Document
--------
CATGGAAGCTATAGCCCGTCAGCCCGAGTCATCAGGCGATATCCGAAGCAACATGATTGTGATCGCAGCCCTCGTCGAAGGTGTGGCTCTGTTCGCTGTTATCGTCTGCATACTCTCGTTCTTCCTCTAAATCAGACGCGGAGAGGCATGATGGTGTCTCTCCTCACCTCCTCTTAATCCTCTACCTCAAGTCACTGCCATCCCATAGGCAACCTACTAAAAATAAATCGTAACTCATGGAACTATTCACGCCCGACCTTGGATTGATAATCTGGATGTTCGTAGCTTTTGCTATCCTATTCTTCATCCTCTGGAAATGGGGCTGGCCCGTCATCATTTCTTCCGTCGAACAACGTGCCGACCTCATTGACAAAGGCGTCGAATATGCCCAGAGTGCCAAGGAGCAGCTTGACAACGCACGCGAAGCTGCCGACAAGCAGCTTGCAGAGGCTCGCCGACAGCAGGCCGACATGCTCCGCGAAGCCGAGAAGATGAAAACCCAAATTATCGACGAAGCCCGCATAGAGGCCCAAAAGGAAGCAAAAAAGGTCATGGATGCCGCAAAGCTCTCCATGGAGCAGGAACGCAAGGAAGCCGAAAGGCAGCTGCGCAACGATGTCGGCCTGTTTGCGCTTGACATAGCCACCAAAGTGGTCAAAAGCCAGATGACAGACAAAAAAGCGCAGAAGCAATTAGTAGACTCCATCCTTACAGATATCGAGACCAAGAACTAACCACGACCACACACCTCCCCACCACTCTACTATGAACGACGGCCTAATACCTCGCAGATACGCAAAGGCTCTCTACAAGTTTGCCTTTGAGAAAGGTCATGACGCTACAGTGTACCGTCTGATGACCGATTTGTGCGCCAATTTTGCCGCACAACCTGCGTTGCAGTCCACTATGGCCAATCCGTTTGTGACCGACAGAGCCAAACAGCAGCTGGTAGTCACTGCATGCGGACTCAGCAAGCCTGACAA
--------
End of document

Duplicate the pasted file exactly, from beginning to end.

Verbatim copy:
CATGGAAGCTATAGCCCGTCAGCCCGAGTCATCAGGCGATATCCGAAGCAACATGATTGTGATCGCAGCCCTCGTCGAAGGTGTGGCTCTGTTCGCTGTTATCGTCTGCATACTCTCGTTCTTCCTCTAAATCAGACGCGGAGAGGCATGATGGTGTCTCTCCTCACCTCCTCTTAATCCTCTACCTCAAGTCACTGCCATCCCATAGGCAACCTACTAAAAATAAATCGTAACTCATGGAACTATTCACGCCCGACCTTGGATTGATAATCTGGATGTTCGTAGCTTTTGCTATCCTATTCTTCATCCTCTGGAAATGGGGCTGGCCCGTCATCATTTCTTCCGTCGAACAACGTGCCGACCTCATTGACAAAGGCGTCGAATATGCCCAGAGTGCCAAGGAGCAGCTTGACAACGCACGCGAAGCTGCCGACAAGCAGCTTGCAGAGGCTCGCCGACAGCAGGCCGACATGCTCCGCGAAGCCGAGAAGATGAAAACCCAAATTATCGACGAAGCCCGCATAGAGGCCCAAAAGGAAGCAAAAAAGGTCATGGATGCCGCAAAGCTCTCCATGGAGCAGGAACGCAAGGAAGCCGAAAGGCAGCTGCGCAACGATGTCGGCCTGTTTGCGCTTGACATAGCCACCAAAGTGGTCAAAAGCCAGATGACAGACAAAAAAGCGCAGAAGCAATTAGTAGACTCCATCCTTACAGATATCGAGACCAAGAACTAACCACGACCACACACCTCCCCACCACTCTACTATGAACGACGGCCTAATACCTCGCAGATACGCAAAGGCTCTCTACAAGTTTGCCTTTGAGAAAGGTCATGACGCTACAGTGTACCGTCTGATGACCGATTTGTGCGCCAATTTTGCCGCACAACCTGCGTTGCAGTCCACTATGGCCAATCCGTTTGTGACCGACAGAGCCAAACAGCAGCTGGTAGTCACTGCATGCGGACTCAGCAAGCCTGACAA